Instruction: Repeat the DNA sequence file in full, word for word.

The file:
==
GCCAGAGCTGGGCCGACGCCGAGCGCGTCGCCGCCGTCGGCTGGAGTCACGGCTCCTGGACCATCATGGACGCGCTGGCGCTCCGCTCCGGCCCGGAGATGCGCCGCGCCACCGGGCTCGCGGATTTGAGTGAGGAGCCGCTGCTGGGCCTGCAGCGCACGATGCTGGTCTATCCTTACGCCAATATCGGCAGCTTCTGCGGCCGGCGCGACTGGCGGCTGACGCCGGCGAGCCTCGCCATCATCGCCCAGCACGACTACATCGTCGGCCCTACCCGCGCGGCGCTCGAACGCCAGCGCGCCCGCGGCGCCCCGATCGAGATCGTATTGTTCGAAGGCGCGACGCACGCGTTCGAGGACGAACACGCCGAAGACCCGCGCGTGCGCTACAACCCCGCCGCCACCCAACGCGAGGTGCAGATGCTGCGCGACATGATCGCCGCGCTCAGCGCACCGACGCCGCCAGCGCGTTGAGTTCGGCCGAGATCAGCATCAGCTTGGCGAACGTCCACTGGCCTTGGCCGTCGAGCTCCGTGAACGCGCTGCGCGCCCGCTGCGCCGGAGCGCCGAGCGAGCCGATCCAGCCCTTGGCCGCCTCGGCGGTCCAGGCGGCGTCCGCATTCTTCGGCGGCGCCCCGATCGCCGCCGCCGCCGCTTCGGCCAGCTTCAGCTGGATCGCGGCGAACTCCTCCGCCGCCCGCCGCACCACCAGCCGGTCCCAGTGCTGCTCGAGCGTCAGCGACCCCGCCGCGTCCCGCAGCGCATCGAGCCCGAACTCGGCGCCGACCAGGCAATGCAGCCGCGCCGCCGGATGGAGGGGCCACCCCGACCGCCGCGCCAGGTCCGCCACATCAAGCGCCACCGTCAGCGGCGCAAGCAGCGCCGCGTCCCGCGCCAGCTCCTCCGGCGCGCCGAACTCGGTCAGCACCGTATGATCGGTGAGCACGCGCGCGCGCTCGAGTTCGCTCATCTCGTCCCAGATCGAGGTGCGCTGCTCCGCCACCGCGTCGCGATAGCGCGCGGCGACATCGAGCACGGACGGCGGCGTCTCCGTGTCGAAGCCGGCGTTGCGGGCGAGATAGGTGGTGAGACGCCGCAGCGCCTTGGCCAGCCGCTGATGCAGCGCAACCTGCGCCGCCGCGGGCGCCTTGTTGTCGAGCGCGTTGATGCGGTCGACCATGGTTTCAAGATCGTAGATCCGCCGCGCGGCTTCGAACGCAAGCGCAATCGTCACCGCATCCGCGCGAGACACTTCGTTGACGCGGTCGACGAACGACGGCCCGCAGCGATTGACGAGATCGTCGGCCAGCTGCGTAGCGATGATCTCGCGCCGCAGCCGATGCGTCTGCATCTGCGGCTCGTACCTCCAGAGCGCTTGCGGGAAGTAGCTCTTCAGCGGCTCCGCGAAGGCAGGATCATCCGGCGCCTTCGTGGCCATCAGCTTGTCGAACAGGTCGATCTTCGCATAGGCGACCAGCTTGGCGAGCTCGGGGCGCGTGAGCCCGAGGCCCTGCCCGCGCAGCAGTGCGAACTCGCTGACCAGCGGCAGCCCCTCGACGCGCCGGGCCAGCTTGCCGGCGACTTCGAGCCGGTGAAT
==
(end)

GCCAGAGCTGGGCCGACGCCGAGCGCGTCGCCGCCGTCGGCTGGAGTCACGGCTCCTGGACCATCATGGACGCGCTGGCGCTCCGCTCCGGCCCGGAGATGCGCCGCGCCACCGGGCTCGCGGATTTGAGTGAGGAGCCGCTGCTGGGCCTGCAGCGCACGATGCTGGTCTATCCTTACGCCAATATCGGCAGCTTCTGCGGCCGGCGCGACTGGCGGCTGACGCCGGCGAGCCTCGCCATCATCGCCCAGCACGACTACATCGTCGGCCCTACCCGCGCGGCGCTCGAACGCCAGCGCGCCCGCGGCGCCCCGATCGAGATCGTATTGTTCGAAGGCGCGACGCACGCGTTCGAGGACGAACACGCCGAAGACCCGCGCGTGCGCTACAACCCCGCCGCCACCCAACGCGAGGTGCAGATGCTGCGCGACATGATCGCCGCGCTCAGCGCACCGACGCCGCCAGCGCGTTGAGTTCGGCCGAGATCAGCATCAGCTTGGCGAACGTCCACTGGCCTTGGCCGTCGAGCTCCGTGAACGCGCTGCGCGCCCGCTGCGCCGGAGCGCCGAGCGAGCCGATCCAGCCCTTGGCCGCCTCGGCGGTCCAGGCGGCGTCCGCATTCTTCGGCGGCGCCCCGATCGCCGCCGCCGCCGCTTCGGCCAGCTTCAGCTGGATCGCGGCGAACTCCTCCGCCGCCCGCCGCACCACCAGCCGGTCCCAGTGCTGCTCGAGCGTCAGCGACCCCGCCGCGTCCCGCAGCGCATCGAGCCCGAACTCGGCGCCGACCAGGCAATGCAGCCGCGCCGCCGGATGGAGGGGCCACCCCGACCGCCGCGCCAGGTCCGCCACATCAAGCGCCACCGTCAGCGGCGCAAGCAGCGCCGCGTCCCGCGCCAGCTCCTCCGGCGCGCCGAACTCGGTCAGCACCGTATGATCGGTGAGCACGCGCGCGCGCTCGAGTTCGCTCATCTCGTCCCAGATCGAGGTGCGCTGCTCCGCCACCGCGTCGCGATAGCGCGCGGCGACATCGAGCACGGACGGCGGCGTCTCCGTGTCGAAGCCGGCGTTGCGGGCGAGATAGGTGGTGAGACGCCGCAGCGCCTTGGCCAGCCGCTGATGCAGCGCAACCTGCGCCGCCGCGGGCGCCTTGTTGTCGAGCGCGTTGATGCGGTCGACCATGGTTTCAAGATCGTAGATCCGCCGCGCGGCTTCGAACGCAAGCGCAATCGTCACCGCATCCGCGCGAGACACTTCGTTGACGCGGTCGACGAACGACGGCCCGCAGCGATTGACGAGATCGTCGGCCAGCTGCGTAGCGATGATCTCGCGCCGCAGCCGATGCGTCTGCATCTGCGGCTCGTACCTCCAGAGCGCTTGCGGGAAGTAGCTCTTCAGCGGCTCCGCGAAGGCAGGATCATCCGGCGCCTTCGTGGCCATCAGCTTGTCGAACAGGTCGATCTTCGCATAGGCGACCAGCTTGGCGAGCTCGGGGCGCGTGAGCCCGAGGCCCTGCCCGCGCAGCAGTGCGAACTCGCTGACCAGCGGCAGCCCCTCGACGCGCCGGGCCAGCTTGCCGGCGACTTCGAGCCGGTGAAT